In addition, the CDL provides tools that support the construction of online information services for research, teaching, and learning, including services that enable the UC
libraries to effectively share their materials and provide greater access to digital
content, including eScholarship.org.
Integrating Metadata Standards to Support Long-Term Preservation of Digital Assets: Developing Best Practices for Expressing Preservation Metadata in a Container Format
This paper explores the purpose and development of best practice guidelines for the use of preservation metadata as detailed in the PREMIS Data Dictionary for Preservation Metadata within documents conforming to the Metadata Encoding and Transmission Standard (METS). METS is an XML schema that provides a container format integrating various forms of metadata with digital objects or links to digital objects. Because of the flexibility of METS to serve many different functions within digital systems and to support many different metadata structures, integration guidelines will facilitate common practices among institutions. There is constant tension between tighter control over the METS package to support object exchange versus each implementation's unique preservation metadata requirements given the different contexts and implementation models among PREMIS implementers. The PREMIS in METS Guidelines serve primarily as a standard for submission and dissemination information packages. This paper details the issues encountered in using the standards together, and how the METS document changes as events pertaining to the lifecycle of digital assets are recorded for future preservation purposes. The guidelines have enabled the implementation of an exchange format and creation/validation tools based on the PREMIS in METS guidelines.
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The Chronopolis Digital Preservation Initiative, one of the Library of Congress' latest efforts to collect and preserve atrisk digital information, has completed its first year of service as a multi-member partnership to meet the archival needs of a wide range of cultural and social domains. In this paper we will explore the major themes within Chronopolis.
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The term "Significant Properties" has been given a variety of definitions and used in various ways over the past several years. The relationship between Significant Properties and the OAIS term Representation Information has been a puzzle. This paper proposes a definition of Significant Properties which provides a way to clarify this relationship and indicates how the concept can be used in a coherent way. We believe that this approach is consistent with the actual use of the concept and does not invalidate the previous pieces of work but rather provides a clear and consistent view of the concept. It also links together Authenticity and Provenance which are also key concepts in digital preservation.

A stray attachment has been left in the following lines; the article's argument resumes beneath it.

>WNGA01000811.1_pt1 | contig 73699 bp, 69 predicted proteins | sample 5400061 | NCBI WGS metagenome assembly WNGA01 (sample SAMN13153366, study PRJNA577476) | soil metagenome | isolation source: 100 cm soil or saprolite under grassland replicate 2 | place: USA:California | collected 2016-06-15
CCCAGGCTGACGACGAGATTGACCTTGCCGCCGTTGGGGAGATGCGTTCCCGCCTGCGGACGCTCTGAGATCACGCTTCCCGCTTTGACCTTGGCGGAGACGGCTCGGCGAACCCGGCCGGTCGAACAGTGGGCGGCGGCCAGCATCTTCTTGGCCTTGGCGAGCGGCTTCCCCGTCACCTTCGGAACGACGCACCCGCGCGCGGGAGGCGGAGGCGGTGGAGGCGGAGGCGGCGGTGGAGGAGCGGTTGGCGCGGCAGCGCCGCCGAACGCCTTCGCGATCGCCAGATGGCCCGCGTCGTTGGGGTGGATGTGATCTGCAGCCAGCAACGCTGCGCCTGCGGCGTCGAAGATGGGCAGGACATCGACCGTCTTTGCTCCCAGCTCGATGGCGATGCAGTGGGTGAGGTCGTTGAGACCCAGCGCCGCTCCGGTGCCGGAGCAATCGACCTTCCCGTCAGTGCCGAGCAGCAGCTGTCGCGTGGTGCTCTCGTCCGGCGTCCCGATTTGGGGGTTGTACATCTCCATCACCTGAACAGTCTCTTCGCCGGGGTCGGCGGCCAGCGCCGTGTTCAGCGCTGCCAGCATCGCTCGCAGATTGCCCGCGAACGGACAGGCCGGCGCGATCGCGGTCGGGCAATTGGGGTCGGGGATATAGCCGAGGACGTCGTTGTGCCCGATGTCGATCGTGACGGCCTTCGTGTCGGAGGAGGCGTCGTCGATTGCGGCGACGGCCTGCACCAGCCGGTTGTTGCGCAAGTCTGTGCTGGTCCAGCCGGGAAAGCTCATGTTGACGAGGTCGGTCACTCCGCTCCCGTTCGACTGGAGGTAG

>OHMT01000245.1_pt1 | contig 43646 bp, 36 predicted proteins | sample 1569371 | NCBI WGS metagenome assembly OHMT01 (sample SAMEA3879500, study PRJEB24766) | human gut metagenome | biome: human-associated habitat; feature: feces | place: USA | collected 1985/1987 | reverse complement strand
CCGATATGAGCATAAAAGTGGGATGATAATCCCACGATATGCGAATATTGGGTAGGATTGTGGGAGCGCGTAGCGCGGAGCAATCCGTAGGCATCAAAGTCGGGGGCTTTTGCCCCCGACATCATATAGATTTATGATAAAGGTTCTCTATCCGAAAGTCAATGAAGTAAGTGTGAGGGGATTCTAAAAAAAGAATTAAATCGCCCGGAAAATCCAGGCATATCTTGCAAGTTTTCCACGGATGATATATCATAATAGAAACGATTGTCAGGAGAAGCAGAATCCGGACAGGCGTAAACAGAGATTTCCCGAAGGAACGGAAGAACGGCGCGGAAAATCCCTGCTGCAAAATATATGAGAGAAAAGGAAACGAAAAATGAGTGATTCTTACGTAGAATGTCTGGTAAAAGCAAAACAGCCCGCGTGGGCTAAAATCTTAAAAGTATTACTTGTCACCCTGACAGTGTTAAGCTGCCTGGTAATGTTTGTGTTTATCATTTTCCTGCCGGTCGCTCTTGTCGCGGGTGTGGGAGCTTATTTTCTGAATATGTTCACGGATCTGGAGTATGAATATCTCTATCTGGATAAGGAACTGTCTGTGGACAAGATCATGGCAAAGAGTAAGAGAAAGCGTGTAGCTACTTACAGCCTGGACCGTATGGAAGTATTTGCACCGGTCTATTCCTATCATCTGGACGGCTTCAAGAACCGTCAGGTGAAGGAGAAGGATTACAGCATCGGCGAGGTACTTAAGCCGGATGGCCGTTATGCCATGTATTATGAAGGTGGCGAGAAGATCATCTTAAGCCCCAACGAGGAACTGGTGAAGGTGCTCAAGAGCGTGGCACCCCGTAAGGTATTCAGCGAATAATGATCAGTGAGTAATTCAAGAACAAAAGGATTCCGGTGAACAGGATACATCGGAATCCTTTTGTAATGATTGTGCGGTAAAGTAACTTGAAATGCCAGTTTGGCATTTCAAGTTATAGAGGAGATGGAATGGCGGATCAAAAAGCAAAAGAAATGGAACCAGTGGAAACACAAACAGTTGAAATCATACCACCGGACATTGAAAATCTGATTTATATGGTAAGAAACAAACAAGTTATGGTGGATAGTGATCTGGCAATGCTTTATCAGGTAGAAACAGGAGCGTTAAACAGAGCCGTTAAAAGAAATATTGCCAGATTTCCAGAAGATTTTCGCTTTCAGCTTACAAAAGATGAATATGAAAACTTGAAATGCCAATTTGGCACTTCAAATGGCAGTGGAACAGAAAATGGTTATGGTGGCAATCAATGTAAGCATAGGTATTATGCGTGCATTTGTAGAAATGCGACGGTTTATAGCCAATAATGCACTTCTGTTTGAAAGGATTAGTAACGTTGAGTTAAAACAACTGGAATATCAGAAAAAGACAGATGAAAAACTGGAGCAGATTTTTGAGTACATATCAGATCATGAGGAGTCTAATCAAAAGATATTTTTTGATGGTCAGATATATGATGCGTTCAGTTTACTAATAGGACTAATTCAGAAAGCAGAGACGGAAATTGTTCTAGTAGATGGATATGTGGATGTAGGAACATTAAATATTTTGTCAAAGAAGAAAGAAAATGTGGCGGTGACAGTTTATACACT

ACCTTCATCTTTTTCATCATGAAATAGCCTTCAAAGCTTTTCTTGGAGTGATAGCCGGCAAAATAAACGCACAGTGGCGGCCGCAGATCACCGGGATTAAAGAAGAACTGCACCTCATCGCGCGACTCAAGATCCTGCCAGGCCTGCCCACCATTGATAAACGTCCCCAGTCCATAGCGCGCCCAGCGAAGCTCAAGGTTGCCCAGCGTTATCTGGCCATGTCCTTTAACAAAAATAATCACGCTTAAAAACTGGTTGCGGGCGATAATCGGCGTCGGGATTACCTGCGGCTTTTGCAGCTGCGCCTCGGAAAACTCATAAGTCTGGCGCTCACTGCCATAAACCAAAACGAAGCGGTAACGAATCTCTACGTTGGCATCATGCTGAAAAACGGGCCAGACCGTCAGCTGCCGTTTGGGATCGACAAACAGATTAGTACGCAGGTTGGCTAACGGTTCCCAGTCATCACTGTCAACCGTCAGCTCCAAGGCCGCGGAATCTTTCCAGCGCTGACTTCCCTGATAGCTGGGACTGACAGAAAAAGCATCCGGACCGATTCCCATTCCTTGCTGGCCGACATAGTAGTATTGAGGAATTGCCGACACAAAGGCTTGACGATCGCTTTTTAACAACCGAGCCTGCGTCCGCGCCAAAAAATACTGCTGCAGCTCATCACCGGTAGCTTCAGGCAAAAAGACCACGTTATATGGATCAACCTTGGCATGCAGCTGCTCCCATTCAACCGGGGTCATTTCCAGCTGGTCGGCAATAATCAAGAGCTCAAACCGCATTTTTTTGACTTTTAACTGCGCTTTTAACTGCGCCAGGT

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The recent transition of US presidential administrations has raised awareness and concern regarding the continuity of access to federal research data. These data are part of the vital public record of federally-funded research, and their continued availability is critically important to scientific integrity and advancement, governmental accountability, and informed public policy. The data.gov portal was created in 2009 as a central repository of government research data, and currently hosts over 135,000 datasets. This information is, according to the 2013 federal open data policy, “a valuable national resource and a strategic asset to the Federal Government, its partners, and the public.” As such, it is imperative that these data are subject to effective long-term stewardship. Best practice within the preservation community calls for redundancy, at both a technical and organizational level, as a primary strategy for higher preservation assurance. Consequently, California Digital Library (CDL) and Code for Science & Society (CSS) collaborated with the data.gov development team on datamirror.org, a full dynamic mirror of data.gov. datamirror.org holds descriptive metadata and links to the dataset copies of record on federal agency websites, as well as alternative links to local datamirror-managed replicas (41 TB), and soon, to other known copies that may emerge through the efforts of the national data rescue movement, in which CDL and CSS are active participants. While instigated by recent political events, the stewardship provided by datamirror.org is merely an expression of prudent research data management that is clearly called for to ensure permanent access to the nation’s rich digital patrimony.
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A presentation to staff of the California Digital Library, providing an update on Cobweb development progress as of January, 2018.